Disclaimer: Some links in this blog lead to pornographic images.
A new, 98 page book simply titled Porn for Women from Chronicle Books is causing a stir with its racy images . . . but not in the way you might think. Instead of full frontal nudity, the book mockingly features men (sometimes topless) doing household chores ranging from vacuuming to dusting to cleaning the stove, all with a smile on their faces. These hunky men say things like, "Well, I can't offer you any solutions, but I am a good listener" and "Is that the baby? I'll get her" and "Have another piece of cake. I don't like you looking so thin." All of women's aggravations and insecurities are seemingly offered by perfect, successful men (complete with bios describing hobbies such as "Big Brother volunteer" and "giving massages." Vanessa Valenti of the blog Feministing wrote, "it's sad that we would need pictures and descriptions of 'considerate men' to jerk off to rather than expect it or have it from the men in our actual lives. Porn generally consists of sexual fantasy; making me dinner should be a standard, not something I fantasize about." When I showed the book to one friend, she flipped through it, then practically smacked it onto the ground.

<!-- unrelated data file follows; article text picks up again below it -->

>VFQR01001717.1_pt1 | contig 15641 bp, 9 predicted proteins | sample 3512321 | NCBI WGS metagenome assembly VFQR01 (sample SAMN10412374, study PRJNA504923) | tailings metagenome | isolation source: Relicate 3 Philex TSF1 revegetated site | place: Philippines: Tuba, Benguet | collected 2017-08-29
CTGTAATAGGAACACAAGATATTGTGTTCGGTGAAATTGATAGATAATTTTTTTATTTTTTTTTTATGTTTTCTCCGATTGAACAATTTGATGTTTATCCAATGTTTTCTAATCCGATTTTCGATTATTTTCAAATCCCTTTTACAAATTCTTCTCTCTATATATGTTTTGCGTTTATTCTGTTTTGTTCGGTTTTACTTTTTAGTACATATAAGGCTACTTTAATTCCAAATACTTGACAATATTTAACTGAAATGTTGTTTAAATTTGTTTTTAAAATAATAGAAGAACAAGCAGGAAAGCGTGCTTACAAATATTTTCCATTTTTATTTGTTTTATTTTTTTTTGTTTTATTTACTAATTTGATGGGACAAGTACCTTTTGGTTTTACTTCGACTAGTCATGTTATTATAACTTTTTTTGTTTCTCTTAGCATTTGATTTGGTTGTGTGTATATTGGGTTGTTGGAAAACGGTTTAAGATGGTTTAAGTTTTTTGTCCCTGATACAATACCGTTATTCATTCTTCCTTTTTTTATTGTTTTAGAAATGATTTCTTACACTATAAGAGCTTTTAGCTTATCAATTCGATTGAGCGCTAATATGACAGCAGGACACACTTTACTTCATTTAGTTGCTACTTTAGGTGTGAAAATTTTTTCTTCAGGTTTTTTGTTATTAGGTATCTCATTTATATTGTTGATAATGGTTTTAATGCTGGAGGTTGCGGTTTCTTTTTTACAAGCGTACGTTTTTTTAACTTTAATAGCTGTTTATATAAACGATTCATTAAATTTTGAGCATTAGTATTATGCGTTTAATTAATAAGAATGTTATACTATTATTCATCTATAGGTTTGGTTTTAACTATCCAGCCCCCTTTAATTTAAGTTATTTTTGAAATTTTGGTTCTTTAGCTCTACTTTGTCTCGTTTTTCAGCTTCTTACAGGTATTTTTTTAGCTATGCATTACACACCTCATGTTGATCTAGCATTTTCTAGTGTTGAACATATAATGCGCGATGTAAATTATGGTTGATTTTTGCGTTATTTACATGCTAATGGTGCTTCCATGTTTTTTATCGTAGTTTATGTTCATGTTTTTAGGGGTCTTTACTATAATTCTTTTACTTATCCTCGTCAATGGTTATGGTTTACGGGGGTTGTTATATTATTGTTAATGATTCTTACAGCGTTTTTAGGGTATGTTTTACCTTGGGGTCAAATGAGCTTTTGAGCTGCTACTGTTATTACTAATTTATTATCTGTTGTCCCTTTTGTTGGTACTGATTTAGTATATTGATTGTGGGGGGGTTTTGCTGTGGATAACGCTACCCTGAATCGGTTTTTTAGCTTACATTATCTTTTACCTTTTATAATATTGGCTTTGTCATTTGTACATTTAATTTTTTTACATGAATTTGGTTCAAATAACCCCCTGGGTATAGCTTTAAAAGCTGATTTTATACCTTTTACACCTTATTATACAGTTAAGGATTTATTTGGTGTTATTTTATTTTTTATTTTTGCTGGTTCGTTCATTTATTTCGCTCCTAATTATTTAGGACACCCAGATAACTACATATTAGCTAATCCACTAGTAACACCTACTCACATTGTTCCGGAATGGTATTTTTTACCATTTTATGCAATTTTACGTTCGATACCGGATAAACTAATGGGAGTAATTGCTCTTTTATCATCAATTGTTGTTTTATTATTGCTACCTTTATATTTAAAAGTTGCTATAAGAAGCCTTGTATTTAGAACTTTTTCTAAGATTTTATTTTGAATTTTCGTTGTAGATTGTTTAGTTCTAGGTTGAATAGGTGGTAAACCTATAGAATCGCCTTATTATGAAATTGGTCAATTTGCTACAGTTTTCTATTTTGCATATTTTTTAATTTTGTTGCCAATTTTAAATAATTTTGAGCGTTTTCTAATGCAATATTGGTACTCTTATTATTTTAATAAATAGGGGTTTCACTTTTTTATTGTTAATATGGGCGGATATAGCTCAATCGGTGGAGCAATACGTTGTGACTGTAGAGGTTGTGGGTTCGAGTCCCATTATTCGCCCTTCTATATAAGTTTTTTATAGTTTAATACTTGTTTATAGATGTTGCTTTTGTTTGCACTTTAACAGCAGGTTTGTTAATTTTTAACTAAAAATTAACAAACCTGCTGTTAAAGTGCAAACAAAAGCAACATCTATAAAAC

"I'm pretty irked by the highly regressive assumptions that women are so tied to their housework that it actually *arouses* them when they see a man doing it." He also offered photos of himself wearing jeans and no shirt plunging a toilet, stating, "making this look erotic is harder than I thought."
I found the book slightly amusing at first, then rather annoying in its simplistic take on what's truly a complex topic: how equally does or doesn't play out in our daily lives. Firstly, the word "straight," as it often is when it comes to the catchall phrase "women," is implied. Second, the book deals with an array of common complaints by women about men ─ they're obsessed with sports, don't cook or do enough chores, skimp out on foreplay ─ that could just as easily read as clichés. It's a greatest hits compilation of the unequal division of labor, yet to me, something about it rings false. Perhaps because the wink-wink assumption behind the satire is that men wouldn't or don't really do these tasks, and if they do, it's in such a grandiose way they aren't just performing the chores, but are thrilled about it. I know plenty of self-sufficient men who are far neater than I am (admittedly, not a high standard), and ones who share in childcare and housework. Maybe they don't love every minute of it, but who does?
Yet the clamoring for just this type of guy is real. For every woman dismissing the book, there's surely one who finds more than a grain of truth it in. Another recently released Chronicle book, I Was A Really Good Mom Before I Had Kids by Trisha Ashworth and Amy Nobile boasts on the back cover "You need this book if" and follows that with several statements, one of which is "you'd trade your husband for a housekeeper." Writer Lisa Fetterman of the Montreal Gazette called scrubbing a counter with a toothbrush "the sine qua non of turn-ons." Another friend laughed her way to the final page, then exclaimed, "I need this book. This is what I'm looking for in a man." She didn't mean that was all she was looking for, but after dating someone who lived in a pigsty, she was fed up. Me, I'm single, and I live in a pigsty, and I don't mind, or at least, I'm not expecting someone else to clean up after me.